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Spleen removal - open - adults - discharge

Definition

You had surgery to remove your spleen. This operation is called splenectomy. Now that you're going home, follow your health care provider's instructions on how to care for yourself at home while you heal.

Alternative Names

Splenectomy - adult - discharge; Spleen removal - adult - discharge

When You're in the Hospital

The type of surgery you had is called open surgery. The surgeon made a cut (incision) in the middle of your belly or on the left side of your belly just below the ribs. If you are being treated for cancer, the surgeon probably also removed the lymph nodes in your belly.

What to Expect at Home

Recovering from surgery takes 4 to 8 weeks. You may have some of these symptoms as you recover:

  • Pain around the incision for a few weeks. This pain should lessen over time.
  • Sore throat from the breathing tube that helped you breathe during surgery. Sucking on ice chips or gargling may help soothe your throat.
  • Nausea and maybe throwing up. Your surgeon can prescribe nausea medicine if you need it.
  • Bruising or skin redness around your wound. This will go away on its own.
  • Trouble taking deep breaths.

If your spleen was removed for a blood disorder or lymphoma, you may need more treatments. This depends on your medical disorder.

Activity

Make sure your home is safe as you are recovering. For example, remove throw rugs to prevent tripping and falling. Be sure that you can use your shower or bath safely. Have someone stay with you for a few days until you are sure you can take care of yourself.

You should be able to do most of your regular activities in 4 to 8 weeks. Before that:

  • DO NOT lift anything heavy until your doctor says it is OK.
  • Avoid all strenuous activity. This includes heavy exercising, weightlifting, and other activities that make you breathe hard, strain, or have pain or discomfort.
  • Short walks and using stairs are OK.
  • Light housework is OK.
  • DO NOT push yourself too hard. Gradually increase how much you are active.

Managing Pain

Your doctor will prescribe pain medicines for you to use at home. If you are taking pain pills 3 or 4 times a day, try taking them at the same times each day for 3 to 4 days. They may be more effective this way.

Try getting up and moving around if you are having pain in your belly. This may ease your pain.

Press a pillow over your incision when you cough or sneeze to ease discomfort and protect your incision.

Wound Care

Care for your incision as instructed. If the incision was covered with skin glue, you may shower with soap the day after surgery. Pat the area dry. If you have a dressing, change it daily and shower when your surgeon says it is ok.

If strips of tape were used to close your incision:

  • Cover the incision with plastic wrap before showering for the first week.
  • DO NOT try to wash off the tape or glue. It will fall off on its own in about a week.

DO NOT soak in a bathtub or hot tub or go swimming until your surgeon tells you it is OK.

Preventing Infections

Most people live a normal active life without a spleen. But there is always a risk of getting an infection. This is because the spleen is part of the body's immune system, helping fight infections.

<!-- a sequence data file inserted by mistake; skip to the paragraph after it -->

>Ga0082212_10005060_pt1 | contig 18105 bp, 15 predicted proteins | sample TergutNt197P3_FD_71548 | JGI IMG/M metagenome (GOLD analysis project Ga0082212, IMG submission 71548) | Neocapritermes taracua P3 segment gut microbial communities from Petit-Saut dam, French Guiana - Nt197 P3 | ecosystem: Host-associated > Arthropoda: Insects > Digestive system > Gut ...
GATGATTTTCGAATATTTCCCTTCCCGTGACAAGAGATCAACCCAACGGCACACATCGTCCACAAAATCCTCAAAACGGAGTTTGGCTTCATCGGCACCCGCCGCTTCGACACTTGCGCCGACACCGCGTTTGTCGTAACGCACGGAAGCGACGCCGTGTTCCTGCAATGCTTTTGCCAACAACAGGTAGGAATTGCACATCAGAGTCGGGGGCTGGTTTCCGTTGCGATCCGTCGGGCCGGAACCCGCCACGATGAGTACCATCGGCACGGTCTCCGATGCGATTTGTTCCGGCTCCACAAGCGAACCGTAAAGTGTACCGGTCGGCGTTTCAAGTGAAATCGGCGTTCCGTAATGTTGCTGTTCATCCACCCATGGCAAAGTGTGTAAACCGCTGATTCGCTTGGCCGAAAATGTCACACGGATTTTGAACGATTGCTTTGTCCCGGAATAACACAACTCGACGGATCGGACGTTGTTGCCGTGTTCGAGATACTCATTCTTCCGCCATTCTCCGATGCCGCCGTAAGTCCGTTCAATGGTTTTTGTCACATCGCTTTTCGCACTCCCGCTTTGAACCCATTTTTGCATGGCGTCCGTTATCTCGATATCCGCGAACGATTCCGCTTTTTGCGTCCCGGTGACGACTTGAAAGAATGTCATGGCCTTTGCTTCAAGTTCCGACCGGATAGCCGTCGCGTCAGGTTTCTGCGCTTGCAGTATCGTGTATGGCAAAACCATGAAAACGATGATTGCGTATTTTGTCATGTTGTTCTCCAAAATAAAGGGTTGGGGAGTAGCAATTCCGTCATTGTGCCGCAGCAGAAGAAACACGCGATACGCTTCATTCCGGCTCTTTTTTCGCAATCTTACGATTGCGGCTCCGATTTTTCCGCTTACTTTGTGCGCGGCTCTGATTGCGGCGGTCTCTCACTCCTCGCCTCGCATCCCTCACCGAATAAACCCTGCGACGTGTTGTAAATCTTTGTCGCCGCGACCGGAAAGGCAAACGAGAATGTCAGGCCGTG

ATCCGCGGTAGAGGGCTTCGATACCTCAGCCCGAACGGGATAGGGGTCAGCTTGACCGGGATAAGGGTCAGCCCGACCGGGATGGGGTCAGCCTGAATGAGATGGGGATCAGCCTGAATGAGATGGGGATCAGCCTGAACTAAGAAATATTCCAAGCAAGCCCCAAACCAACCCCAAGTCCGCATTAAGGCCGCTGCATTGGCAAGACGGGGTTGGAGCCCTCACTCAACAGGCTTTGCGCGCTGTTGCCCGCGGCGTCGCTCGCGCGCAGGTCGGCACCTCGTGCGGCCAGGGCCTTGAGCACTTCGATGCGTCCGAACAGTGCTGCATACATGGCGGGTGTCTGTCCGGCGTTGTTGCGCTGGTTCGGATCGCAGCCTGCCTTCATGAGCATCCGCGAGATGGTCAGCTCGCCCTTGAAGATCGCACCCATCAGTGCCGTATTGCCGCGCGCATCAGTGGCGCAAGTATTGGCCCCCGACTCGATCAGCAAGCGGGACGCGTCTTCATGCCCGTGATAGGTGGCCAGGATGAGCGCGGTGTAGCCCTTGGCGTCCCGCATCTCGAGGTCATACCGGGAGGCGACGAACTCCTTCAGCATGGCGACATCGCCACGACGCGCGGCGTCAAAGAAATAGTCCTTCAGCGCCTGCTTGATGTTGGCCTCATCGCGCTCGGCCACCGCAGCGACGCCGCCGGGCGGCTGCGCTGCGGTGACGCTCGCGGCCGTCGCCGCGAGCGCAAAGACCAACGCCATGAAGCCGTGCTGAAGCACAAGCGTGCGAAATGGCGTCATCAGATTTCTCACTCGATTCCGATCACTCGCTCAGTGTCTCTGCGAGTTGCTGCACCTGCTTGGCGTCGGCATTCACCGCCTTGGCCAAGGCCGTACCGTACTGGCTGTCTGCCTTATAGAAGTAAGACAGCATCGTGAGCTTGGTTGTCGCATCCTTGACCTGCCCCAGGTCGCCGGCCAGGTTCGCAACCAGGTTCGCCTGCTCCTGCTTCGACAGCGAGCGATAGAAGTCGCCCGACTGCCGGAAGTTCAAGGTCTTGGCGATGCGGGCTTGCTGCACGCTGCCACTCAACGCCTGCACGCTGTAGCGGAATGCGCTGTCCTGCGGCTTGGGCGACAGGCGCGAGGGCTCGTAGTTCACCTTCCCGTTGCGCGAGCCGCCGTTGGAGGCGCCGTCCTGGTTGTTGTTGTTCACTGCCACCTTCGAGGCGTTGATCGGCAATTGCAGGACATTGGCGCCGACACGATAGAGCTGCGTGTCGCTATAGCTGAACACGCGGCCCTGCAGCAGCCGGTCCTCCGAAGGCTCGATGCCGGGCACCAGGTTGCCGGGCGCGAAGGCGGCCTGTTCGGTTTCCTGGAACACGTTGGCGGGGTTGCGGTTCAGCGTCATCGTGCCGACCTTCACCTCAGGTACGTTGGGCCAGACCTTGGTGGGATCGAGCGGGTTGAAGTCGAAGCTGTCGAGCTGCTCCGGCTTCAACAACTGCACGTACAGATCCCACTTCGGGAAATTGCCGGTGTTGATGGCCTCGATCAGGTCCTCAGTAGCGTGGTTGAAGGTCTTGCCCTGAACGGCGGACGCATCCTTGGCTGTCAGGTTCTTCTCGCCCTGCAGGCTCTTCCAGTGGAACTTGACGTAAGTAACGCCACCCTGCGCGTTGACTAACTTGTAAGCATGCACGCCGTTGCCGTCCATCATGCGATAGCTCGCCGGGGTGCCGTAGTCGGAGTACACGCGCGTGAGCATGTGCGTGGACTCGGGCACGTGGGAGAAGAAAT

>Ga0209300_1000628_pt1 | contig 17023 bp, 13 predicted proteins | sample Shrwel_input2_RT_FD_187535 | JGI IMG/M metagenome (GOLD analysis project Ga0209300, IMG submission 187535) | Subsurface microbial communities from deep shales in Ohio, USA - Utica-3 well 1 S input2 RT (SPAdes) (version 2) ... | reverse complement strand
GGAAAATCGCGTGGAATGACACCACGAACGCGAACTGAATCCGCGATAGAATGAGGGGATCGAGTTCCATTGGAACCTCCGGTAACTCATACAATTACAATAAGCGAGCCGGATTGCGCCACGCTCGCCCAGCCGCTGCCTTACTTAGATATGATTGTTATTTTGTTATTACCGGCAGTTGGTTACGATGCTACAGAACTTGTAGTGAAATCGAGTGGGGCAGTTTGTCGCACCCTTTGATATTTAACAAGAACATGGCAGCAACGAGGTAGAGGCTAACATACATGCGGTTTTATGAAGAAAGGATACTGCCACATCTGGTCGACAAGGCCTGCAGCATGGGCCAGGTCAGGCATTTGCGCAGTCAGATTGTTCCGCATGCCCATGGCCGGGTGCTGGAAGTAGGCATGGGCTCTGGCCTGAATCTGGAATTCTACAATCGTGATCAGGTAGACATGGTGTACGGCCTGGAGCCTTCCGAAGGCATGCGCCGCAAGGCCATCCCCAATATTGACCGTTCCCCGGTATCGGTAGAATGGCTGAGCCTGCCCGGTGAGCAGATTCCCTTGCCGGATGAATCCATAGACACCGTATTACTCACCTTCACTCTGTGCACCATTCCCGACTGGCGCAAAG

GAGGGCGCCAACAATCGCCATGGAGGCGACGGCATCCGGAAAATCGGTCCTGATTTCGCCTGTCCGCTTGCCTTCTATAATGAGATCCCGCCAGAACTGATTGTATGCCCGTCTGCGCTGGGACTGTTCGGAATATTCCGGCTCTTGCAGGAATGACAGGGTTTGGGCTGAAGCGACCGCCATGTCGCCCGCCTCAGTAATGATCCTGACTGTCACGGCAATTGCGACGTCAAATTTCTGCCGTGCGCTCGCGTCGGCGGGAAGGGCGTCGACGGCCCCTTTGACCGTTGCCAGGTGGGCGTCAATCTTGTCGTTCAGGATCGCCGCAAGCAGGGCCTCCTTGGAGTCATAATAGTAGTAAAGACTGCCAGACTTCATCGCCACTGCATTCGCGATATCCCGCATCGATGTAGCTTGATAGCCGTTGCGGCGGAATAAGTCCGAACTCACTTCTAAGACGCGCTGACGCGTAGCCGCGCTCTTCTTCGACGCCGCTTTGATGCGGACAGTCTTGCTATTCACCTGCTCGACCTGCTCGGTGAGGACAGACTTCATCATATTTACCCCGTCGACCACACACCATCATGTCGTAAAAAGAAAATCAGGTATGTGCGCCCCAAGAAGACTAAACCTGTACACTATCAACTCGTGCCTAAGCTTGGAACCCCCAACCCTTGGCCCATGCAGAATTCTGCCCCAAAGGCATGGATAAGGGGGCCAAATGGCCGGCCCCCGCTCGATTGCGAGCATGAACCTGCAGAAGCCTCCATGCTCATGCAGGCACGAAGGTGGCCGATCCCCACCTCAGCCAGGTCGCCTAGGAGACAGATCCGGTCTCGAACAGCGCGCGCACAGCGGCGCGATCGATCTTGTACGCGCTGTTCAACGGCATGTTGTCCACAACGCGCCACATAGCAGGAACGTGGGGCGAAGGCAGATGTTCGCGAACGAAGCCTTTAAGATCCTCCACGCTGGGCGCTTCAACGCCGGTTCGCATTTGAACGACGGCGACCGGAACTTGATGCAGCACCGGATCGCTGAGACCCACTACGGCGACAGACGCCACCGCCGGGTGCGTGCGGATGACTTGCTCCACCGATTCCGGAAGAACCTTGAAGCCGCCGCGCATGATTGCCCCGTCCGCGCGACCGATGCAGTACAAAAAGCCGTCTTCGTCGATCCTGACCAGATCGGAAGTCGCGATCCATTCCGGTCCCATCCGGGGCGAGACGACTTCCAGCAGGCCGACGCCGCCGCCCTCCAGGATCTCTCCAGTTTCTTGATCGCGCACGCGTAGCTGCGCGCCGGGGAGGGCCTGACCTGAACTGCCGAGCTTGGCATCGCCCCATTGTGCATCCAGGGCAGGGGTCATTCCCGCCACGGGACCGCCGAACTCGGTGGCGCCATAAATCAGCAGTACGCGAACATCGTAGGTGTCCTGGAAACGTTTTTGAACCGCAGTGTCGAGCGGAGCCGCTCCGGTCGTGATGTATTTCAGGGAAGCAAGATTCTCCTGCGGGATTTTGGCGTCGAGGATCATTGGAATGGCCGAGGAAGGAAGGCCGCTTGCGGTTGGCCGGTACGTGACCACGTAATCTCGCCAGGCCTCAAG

After your spleen is removed, you will be more likely to get infections:

  • For the first week after surgery, check your temperature every day.
  • Tell the surgeon right away if you have a fever, sore throat, headache, belly pain, or diarrhea, or an injury that breaks your skin.

Keeping up to date on your immunizations will be very important. Ask your doctor if you should have these vaccines:

Things you can do to help prevent infections:

  • Eat healthy foods to keep your immune system strong.
  • Avoid crowds for the first 2 weeks after you go home.
  • Wash your hands often with soap and water. Ask family members to do the same.
  • Get treated for any bites, human or animal, right away.
  • Protect your skin when you are camping or hiking or doing other outdoor activities. Wear long sleeves and pants.
  • Tell your doctor if you plan to travel out of the country.
  • Tell all of your health care providers (dentist, doctors, nurses, or nurse practitioners) that you do not have a spleen.
  • Buy and wear a bracelet that indicates you do not have a spleen.

When to Call the Doctor

Call your surgeon or nurse if you have any of the following:

  • Temperature of 101°F (38.3°C), or higher
  • Incisions are bleeding, red or warm to the touch, or have a thick, yellow, green, or milky drainage
  • Your pain medicines are not working
  • It is hard to breathe
  • Cough that does not go away
  • Cannot drink or eat
  • Develop a skin rash and feel ill

References

Poulose BK, Holzman MD. The spleen. In: Townsend CM, Beauchamp RD, Evers BM, Mattox KL, eds. Sabiston Textbook of Surgery: The Biological Basis of Modern Surgical Practice. 20th ed. Philadelphia, PA: Elsevier; 2017:chap 56.

Review Date:1/31/2017
Reviewed By:Mary C. Mancini, MD, PhD, Department of Surgery, Louisiana State University Health Sciences Center-Shreveport, Shreveport, LA. Review provided by VeriMed Healthcare Network. Also reviewed by David Zieve, MD, MHA, Medical Director, Brenda Conaway, Editorial Director, and the A.D.A.M. Editorial team.

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